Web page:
Eine politisch-historische Bilanz
The idea to establish an international criminal court already emerged in the 1940s after the Nuremberg Trials; however, the Cold War prevented its implementation. It became more realistic when the former Allies against Hitler resumed their cooperation after the fall of the Berlin Wall in November 1989.
In this context the International Criminal Tribunal for Rwanda (ICTR) was established on 8 November 1994 by Resolution 955 of the United Nations Security Council “for the sole purpose of prosecuting persons responsible for genocide and other serious violations of International Humanitarian Law committed in the territory of Rwanda and Rwandan citizens responsible for genocide and other such violations committed in the territory of neighbouring States, between 1 January 1994 and 31 December 1994.”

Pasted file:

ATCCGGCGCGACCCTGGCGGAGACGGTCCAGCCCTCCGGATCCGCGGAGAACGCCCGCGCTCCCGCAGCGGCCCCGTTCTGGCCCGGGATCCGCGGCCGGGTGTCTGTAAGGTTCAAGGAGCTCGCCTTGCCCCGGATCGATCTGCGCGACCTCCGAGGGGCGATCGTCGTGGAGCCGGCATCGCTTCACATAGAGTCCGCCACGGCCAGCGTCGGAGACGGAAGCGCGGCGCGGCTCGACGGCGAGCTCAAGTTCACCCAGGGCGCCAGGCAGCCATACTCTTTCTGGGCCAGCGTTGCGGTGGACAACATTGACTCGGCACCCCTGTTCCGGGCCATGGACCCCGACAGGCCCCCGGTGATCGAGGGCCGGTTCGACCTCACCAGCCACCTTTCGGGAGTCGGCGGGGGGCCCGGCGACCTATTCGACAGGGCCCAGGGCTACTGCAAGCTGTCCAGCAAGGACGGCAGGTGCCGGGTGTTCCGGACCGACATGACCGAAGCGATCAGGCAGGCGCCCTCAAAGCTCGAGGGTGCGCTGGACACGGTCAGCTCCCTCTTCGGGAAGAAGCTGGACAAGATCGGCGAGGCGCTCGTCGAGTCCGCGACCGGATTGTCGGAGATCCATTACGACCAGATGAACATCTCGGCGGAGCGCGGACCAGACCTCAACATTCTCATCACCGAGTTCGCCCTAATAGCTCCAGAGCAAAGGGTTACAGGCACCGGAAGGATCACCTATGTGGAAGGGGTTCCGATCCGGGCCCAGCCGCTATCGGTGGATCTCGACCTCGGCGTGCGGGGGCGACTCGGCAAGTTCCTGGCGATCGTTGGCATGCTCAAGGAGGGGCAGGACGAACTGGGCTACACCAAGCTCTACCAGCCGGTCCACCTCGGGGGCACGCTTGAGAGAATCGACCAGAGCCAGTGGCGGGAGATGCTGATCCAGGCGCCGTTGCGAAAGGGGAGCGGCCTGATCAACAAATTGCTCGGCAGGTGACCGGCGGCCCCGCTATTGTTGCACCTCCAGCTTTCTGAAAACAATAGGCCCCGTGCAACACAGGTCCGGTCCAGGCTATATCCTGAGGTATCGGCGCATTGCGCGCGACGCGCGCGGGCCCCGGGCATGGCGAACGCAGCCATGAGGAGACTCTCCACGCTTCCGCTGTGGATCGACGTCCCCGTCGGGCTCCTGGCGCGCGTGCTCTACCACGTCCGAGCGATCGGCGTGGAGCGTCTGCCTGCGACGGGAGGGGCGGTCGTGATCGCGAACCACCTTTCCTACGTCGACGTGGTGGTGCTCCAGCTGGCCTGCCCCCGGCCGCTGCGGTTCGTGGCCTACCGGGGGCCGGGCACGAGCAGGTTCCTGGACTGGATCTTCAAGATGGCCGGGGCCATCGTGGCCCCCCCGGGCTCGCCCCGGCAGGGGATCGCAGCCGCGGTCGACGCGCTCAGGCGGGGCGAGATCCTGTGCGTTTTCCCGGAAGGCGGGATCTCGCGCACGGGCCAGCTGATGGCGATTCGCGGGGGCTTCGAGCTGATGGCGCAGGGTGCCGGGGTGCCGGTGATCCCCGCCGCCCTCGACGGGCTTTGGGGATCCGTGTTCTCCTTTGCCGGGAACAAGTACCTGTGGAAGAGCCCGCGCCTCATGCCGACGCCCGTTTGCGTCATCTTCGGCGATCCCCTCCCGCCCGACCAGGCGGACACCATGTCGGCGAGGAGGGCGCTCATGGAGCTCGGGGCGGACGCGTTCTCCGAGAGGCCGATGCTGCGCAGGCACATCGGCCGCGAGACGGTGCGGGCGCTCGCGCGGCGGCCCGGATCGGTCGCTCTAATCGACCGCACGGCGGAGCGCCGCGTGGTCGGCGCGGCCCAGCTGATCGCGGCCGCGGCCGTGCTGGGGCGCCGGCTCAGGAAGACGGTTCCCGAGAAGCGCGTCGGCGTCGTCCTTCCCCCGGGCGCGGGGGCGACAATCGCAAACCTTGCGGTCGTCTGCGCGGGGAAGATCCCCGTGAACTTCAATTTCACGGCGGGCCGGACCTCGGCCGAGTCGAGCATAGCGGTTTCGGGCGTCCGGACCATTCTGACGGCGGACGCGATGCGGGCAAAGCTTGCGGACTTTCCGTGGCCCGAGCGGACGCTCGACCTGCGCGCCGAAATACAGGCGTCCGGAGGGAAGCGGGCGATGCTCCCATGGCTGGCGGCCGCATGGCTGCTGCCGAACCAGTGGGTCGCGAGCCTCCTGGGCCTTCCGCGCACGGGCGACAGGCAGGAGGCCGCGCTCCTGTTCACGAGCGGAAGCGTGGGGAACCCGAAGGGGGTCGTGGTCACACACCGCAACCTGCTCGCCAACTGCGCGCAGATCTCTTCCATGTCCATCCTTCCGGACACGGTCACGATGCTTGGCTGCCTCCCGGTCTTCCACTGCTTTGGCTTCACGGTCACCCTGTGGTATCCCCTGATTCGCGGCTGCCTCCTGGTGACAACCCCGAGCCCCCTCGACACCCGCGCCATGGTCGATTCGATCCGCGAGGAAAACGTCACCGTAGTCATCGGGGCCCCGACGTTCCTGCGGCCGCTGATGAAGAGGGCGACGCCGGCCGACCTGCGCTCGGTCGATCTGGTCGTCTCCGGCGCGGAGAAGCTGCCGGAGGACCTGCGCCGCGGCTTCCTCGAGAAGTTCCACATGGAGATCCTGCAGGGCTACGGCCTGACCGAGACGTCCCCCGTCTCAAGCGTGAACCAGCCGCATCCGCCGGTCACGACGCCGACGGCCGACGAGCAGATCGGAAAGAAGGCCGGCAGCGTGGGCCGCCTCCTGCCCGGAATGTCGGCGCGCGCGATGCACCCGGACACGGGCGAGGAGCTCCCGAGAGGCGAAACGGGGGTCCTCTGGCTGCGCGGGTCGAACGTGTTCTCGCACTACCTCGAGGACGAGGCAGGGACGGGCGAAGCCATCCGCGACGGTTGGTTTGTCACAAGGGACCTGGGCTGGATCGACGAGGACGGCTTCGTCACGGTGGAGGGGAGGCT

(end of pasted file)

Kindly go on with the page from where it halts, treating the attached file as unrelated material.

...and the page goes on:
In proposing the establishment of the ICTR, Boutros Boutros-Ghali, the then Secretary General of the United Nations, sought to pursue all crimes falling under the mandate of Resolution 955. This was in opposition to the hidden agenda of certain permanent members of the Security Council from the Western hemisphere, who aimed, to pursue only crimes committed against the Tutsi population in 1994, in the interest of the newly established authorities in Kigali.
Upon Boutros-Ghali’s proposition the UN Security Council decided on 22 February 1995 that the ICTR “shall have its seat at Arusha” in northern Tanzania.